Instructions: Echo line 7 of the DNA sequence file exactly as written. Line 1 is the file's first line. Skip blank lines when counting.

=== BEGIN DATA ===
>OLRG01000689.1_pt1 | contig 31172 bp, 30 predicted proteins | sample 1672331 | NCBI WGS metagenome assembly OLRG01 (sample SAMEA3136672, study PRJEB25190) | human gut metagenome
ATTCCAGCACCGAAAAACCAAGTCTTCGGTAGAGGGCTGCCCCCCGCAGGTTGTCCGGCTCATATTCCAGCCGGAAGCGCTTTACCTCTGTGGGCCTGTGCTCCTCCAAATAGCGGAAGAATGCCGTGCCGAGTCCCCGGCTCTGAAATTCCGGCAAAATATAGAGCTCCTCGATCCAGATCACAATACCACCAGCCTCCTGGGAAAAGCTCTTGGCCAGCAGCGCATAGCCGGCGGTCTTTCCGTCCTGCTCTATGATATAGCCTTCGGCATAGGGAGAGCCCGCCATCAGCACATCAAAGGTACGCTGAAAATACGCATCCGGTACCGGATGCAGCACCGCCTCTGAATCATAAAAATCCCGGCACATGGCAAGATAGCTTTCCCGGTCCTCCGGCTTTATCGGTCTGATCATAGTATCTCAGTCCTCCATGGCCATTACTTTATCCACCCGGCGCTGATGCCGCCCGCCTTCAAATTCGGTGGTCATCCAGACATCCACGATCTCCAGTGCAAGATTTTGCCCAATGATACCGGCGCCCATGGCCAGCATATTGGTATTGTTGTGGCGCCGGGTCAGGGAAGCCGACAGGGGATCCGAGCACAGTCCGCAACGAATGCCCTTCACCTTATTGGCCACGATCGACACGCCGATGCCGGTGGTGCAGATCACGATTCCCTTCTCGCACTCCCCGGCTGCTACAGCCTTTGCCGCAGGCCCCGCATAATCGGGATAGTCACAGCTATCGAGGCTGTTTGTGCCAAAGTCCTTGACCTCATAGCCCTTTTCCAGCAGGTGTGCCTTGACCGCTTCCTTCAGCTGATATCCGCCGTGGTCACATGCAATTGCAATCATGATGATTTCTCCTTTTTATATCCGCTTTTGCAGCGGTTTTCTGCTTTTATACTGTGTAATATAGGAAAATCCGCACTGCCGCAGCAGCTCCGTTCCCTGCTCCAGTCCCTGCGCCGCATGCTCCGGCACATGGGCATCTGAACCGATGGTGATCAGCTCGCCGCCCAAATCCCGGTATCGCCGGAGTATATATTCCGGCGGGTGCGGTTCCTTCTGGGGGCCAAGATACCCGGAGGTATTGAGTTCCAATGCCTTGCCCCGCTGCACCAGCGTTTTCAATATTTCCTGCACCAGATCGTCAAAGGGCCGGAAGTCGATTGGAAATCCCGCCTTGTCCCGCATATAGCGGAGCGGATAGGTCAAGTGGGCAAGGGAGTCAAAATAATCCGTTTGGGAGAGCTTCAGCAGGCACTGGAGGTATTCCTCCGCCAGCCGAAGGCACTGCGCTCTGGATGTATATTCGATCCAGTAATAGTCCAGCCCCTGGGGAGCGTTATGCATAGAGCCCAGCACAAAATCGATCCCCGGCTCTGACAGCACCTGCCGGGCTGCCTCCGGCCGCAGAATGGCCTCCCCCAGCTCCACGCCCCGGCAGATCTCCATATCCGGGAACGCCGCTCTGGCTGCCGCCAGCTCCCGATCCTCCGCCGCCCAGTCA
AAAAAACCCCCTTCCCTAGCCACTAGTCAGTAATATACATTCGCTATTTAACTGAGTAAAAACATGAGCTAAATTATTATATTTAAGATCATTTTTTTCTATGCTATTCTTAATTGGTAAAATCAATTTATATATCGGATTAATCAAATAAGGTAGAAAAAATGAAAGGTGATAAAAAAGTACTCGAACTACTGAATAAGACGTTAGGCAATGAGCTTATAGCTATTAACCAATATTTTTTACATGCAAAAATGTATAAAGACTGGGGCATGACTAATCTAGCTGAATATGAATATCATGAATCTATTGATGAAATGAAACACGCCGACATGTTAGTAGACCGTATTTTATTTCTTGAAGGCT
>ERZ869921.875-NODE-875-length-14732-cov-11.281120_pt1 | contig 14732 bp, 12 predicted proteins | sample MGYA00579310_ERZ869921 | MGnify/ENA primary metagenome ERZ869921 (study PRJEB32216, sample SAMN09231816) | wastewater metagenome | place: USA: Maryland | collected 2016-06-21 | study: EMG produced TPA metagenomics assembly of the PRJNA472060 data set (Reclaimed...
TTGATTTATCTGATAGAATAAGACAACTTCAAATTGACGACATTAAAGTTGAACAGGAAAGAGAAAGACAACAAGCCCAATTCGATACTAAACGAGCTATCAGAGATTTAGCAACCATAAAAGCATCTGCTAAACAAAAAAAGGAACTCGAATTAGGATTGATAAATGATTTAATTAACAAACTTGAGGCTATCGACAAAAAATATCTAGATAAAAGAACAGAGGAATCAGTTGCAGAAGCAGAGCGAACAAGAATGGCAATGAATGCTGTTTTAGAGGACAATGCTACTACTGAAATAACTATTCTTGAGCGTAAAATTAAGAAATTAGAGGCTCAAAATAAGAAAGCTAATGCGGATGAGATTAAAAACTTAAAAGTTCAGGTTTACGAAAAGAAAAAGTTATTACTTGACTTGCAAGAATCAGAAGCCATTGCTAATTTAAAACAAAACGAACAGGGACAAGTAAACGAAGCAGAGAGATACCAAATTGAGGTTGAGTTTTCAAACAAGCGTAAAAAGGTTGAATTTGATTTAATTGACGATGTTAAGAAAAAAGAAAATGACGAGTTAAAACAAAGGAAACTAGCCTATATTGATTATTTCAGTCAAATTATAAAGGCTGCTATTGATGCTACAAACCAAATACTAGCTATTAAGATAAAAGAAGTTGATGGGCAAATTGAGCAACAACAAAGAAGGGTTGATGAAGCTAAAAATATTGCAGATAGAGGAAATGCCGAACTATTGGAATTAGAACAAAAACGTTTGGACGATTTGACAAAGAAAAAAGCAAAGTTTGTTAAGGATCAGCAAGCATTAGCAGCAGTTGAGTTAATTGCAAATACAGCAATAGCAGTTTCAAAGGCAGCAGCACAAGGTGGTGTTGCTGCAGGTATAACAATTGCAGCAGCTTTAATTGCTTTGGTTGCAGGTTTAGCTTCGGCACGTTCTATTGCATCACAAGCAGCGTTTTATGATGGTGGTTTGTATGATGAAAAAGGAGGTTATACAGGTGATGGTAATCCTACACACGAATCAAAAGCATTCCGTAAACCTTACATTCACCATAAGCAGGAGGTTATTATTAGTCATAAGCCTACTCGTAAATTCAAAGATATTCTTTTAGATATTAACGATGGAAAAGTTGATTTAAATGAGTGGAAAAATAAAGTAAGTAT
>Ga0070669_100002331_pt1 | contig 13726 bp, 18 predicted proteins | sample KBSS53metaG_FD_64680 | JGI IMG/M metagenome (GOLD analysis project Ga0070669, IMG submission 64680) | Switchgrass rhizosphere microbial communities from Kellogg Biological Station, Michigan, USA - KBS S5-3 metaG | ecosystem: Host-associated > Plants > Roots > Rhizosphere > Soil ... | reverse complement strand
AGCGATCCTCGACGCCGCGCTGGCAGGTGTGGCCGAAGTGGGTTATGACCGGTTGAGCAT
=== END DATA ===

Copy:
AGCGATCCTCGACGCCGCGCTGGCAGGTGTGGCCGAAGTGGGTTATGACCGGTTGAGCAT